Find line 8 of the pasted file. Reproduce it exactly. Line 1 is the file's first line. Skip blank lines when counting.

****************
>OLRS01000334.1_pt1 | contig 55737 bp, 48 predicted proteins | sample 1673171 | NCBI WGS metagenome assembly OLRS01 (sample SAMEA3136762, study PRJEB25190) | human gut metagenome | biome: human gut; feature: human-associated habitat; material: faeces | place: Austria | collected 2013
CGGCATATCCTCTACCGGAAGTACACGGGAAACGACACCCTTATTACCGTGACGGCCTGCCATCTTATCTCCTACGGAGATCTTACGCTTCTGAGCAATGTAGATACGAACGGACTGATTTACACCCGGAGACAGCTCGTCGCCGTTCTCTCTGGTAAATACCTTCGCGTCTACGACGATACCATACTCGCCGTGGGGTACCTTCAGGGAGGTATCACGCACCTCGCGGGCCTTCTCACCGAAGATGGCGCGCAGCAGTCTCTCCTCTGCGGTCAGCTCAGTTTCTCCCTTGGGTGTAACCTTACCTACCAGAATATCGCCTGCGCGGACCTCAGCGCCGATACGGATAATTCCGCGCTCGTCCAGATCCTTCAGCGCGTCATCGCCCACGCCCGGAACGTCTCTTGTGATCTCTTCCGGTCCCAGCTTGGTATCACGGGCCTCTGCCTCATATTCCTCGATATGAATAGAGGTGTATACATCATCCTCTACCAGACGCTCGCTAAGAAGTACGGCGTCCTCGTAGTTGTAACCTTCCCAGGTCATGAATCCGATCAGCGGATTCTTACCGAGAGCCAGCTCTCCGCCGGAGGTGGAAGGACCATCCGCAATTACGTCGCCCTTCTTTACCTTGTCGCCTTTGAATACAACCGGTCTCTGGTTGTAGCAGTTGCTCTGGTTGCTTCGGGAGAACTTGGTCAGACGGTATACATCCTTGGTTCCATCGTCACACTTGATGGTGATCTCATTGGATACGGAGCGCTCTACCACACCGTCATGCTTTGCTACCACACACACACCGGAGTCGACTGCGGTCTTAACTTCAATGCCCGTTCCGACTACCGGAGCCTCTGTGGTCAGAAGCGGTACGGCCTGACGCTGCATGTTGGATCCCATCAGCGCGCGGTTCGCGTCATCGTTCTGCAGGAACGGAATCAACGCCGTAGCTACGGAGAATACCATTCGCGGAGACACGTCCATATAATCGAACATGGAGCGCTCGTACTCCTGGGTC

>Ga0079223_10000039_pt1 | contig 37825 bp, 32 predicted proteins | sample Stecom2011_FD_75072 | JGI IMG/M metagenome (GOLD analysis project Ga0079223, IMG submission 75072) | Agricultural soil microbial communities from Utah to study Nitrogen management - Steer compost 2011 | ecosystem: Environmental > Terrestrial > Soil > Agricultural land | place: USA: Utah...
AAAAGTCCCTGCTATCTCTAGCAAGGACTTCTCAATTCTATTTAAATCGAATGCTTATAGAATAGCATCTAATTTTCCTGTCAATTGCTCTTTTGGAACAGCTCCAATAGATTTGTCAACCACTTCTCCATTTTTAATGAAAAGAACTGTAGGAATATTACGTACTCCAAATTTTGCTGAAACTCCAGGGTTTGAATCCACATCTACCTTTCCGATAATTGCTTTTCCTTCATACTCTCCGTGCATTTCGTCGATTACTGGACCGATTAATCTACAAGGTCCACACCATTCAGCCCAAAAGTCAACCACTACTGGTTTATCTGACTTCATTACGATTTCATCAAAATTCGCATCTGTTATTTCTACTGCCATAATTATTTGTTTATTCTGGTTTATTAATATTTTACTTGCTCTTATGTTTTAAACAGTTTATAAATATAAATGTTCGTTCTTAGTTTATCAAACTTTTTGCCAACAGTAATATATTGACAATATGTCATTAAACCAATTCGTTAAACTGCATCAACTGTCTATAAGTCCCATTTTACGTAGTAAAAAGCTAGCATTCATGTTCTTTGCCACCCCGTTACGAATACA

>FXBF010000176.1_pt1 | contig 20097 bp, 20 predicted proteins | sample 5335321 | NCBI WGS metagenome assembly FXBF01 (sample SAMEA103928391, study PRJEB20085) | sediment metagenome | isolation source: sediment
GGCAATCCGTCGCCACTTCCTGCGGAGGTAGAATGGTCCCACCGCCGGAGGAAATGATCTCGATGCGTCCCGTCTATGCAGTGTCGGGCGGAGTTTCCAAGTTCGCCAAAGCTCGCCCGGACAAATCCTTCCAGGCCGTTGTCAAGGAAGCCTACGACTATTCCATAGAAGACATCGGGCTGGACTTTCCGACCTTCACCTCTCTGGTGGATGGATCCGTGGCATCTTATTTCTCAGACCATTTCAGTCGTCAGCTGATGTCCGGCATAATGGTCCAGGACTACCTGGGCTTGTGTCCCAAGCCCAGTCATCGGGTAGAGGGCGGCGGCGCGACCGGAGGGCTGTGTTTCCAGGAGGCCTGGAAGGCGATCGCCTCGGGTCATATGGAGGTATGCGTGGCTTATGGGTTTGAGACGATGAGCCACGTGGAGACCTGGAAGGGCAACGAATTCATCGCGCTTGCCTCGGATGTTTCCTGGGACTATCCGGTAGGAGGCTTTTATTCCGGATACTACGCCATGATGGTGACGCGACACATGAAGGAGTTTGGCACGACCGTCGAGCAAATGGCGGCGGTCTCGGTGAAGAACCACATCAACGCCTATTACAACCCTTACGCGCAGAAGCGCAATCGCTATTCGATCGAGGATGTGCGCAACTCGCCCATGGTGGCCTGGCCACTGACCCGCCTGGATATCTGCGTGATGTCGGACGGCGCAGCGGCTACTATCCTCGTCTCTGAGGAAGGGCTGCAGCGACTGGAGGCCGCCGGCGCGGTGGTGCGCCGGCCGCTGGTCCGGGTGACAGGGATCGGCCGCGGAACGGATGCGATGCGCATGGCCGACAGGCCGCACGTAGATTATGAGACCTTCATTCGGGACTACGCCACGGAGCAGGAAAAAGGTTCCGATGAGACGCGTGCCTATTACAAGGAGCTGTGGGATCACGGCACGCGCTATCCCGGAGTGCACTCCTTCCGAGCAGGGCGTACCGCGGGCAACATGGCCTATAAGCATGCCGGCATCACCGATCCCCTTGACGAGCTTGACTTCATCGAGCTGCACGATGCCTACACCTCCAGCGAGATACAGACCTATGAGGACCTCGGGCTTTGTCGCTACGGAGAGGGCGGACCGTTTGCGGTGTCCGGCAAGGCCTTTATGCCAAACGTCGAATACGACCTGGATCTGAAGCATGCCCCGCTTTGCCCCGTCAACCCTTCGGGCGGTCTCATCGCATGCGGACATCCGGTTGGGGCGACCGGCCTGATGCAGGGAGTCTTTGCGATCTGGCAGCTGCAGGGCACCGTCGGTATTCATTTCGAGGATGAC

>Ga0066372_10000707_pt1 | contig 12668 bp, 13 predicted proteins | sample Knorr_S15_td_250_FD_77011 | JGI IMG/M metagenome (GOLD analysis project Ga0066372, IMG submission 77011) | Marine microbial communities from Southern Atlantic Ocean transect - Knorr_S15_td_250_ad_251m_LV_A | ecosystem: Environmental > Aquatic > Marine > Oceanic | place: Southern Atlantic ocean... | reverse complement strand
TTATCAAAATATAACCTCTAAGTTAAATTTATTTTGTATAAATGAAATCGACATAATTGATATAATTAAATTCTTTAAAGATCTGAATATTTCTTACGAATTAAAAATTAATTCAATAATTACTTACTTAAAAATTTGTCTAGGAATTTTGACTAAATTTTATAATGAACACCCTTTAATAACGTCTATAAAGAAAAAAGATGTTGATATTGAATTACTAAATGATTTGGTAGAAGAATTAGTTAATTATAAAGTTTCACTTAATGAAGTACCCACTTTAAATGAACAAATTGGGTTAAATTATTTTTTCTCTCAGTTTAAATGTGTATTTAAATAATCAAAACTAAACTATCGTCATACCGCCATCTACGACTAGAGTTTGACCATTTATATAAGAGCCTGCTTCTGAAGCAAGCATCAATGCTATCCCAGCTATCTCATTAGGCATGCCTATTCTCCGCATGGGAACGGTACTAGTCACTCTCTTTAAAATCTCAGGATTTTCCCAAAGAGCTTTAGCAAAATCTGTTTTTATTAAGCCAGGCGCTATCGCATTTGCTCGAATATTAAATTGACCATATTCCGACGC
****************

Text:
TTATCAAAATATAACCTCTAAGTTAAATTTATTTTGTATAAATGAAATCGACATAATTGATATAATTAAATTCTTTAAAGATCTGAATATTTCTTACGAATTAAAAATTAATTCAATAATTACTTACTTAAAAATTTGTCTAGGAATTTTGACTAAATTTTATAATGAACACCCTTTAATAACGTCTATAAAGAAAAAAGATGTTGATATTGAATTACTAAATGATTTGGTAGAAGAATTAGTTAATTATAAAGTTTCACTTAATGAAGTACCCACTTTAAATGAACAAATTGGGTTAAATTATTTTTTCTCTCAGTTTAAATGTGTATTTAAATAATCAAAACTAAACTATCGTCATACCGCCATCTACGACTAGAGTTTGACCATTTATATAAGAGCCTGCTTCTGAAGCAAGCATCAATGCTATCCCAGCTATCTCATTAGGCATGCCTATTCTCCGCATGGGAACGGTACTAGTCACTCTCTTTAAAATCTCAGGATTTTCCCAAAGAGCTTTAGCAAAATCTGTTTTTATTAAGCCAGGCGCTATCGCATTTGCTCGAATATTAAATTGACCATATTCCGACGC